+IRC is still a really useful and good protocol for users who wish to have
+a mostly hassle-free chat experience. IRC is great for open collaboration and
+quick support in free software projects (far better than Slack or Discord) and
+it can be made to work for private chats especially if you run your own IRC
+server (I would recommend the [Ergo](http://ergo.chat). Yes, IRC is not
necessarily great for non-technical users or those who require extensive
guarantees of security; it might even be too much of a hassle for you, but this
doesn't mean it's dead, useless, or outdated. IRC is not only still useful, but
-can still be the best tool for the job in the modern age, especially with the
-coming improvements in the form of [IRCv3](https://ircv3.net/).
-_This is my ninety-eighth post for the #100DaysToOffload challenge. You can
-learn more about this challenge over at
+can still be the best tool for the job in the modern age, especially with
+protocol improvements (like chat history) in the form of
diff --git a/content/garden/programming-style.md b/content/garden/programming-style.md
@@ -63,18 +63,17 @@ your programs the best chance of being usable far into the future instead of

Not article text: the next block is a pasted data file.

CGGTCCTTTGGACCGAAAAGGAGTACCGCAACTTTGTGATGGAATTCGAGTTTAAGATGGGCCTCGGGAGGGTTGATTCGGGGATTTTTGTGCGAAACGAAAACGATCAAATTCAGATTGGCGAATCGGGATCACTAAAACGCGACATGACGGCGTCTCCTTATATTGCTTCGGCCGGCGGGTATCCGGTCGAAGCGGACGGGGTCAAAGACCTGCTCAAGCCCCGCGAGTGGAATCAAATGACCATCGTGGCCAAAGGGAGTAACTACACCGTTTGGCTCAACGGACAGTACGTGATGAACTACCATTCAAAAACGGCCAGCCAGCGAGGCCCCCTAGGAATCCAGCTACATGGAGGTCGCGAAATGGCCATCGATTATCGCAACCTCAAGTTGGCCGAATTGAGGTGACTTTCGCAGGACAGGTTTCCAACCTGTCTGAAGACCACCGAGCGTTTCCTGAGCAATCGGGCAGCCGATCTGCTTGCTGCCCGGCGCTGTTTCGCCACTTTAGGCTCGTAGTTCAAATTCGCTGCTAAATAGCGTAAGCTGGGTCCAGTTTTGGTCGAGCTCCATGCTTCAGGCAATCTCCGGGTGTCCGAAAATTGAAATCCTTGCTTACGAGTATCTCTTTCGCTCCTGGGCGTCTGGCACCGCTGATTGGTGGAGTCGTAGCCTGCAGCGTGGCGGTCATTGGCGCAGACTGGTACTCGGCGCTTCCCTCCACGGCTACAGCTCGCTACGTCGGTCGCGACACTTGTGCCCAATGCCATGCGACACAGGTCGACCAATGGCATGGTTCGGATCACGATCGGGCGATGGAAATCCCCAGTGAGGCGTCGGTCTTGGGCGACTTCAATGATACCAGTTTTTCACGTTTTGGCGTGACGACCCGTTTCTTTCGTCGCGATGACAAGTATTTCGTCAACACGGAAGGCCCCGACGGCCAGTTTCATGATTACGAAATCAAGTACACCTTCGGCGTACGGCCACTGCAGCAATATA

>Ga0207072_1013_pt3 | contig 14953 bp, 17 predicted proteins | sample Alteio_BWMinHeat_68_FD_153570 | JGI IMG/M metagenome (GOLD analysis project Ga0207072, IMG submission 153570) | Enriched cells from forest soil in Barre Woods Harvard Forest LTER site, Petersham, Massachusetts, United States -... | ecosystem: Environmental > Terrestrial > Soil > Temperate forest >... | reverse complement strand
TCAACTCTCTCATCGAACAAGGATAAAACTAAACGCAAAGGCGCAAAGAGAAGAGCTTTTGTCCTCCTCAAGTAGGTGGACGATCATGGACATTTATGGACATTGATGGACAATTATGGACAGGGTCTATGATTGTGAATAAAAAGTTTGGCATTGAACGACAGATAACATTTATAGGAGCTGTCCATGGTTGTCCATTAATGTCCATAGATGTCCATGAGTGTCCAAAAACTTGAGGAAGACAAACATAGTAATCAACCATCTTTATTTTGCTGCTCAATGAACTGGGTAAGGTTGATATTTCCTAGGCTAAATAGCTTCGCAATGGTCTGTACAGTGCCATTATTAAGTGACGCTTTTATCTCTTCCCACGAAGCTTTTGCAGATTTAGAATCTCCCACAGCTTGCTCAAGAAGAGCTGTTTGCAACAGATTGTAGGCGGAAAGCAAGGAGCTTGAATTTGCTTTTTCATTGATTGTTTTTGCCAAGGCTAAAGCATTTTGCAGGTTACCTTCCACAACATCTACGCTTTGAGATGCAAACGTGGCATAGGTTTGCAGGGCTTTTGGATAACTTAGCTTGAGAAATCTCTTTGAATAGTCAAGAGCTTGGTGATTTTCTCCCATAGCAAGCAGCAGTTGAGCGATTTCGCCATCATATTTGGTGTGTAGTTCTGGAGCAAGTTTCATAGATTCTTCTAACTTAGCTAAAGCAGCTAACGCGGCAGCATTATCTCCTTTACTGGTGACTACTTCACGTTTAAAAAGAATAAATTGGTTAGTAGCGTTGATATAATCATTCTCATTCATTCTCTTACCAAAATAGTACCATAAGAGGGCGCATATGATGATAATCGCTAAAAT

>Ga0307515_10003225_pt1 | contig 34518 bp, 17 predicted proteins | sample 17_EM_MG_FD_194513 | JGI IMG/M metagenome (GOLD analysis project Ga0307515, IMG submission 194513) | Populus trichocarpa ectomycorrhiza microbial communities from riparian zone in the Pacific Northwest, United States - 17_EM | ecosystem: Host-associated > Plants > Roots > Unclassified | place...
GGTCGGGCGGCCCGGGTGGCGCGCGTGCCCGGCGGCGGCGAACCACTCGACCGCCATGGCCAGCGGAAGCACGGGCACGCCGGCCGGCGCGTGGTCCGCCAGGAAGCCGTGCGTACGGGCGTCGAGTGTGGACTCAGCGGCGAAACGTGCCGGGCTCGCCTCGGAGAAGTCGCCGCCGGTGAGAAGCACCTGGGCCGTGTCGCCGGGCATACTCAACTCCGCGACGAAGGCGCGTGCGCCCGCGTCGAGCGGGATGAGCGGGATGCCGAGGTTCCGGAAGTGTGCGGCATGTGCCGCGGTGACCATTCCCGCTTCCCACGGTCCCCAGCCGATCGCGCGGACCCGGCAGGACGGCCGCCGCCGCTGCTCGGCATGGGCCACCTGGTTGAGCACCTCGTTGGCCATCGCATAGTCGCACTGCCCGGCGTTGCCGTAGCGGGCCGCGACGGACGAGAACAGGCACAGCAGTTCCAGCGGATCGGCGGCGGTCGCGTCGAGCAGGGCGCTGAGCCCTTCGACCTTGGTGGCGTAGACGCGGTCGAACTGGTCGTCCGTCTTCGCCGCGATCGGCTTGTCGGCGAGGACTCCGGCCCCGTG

suffering from [code rot](https://en.wikipedia.org/wiki/Software_rot) within
a few years.
-de-facto dependencies on Google and GitHub) is very concerning for the future
-of programs written in these languages. (And, in fact, I have run into issues
-getting older Python programs to run due to packages no longer being
+dependencies on Google and GitHub) is very concerning for the future of
+programs written in these languages. In fact, I have run into issues getting
+older Python programs to run due to packages no longer being available.
-Comments should only exist in code to express why something is being done
-a certain way or to clarify a particularly tricky bit of code that is hard to
-express in any other way. Comments like the following are completely useless
-and should not exist:
+Comments should exist in code to express why something is being done a certain
+way or to clarify a particularly tricky bit of code that is hard to express in
+any other way. Comments like the following are completely useless and should
struct Node *np = &node /* Create a pointer to the node */
@@ -87,14 +86,15 @@ a function and at the top of a file, you _must_ treat this as writing
high-quality documentation that you would serve to an end user. Otherwise it
ends up being as useless as the above example in practice. I have often seen
these kinds of comments used as an excuse to not write good documentation
-("Look, we have doxygen-generated documentations; we documented this code!")
-which makes these kinds of comments just clutter.
+("Look, we have doxygen-generated documentations that list all the parameters;
+we documented this code!") which makes these kinds of comments just clutter.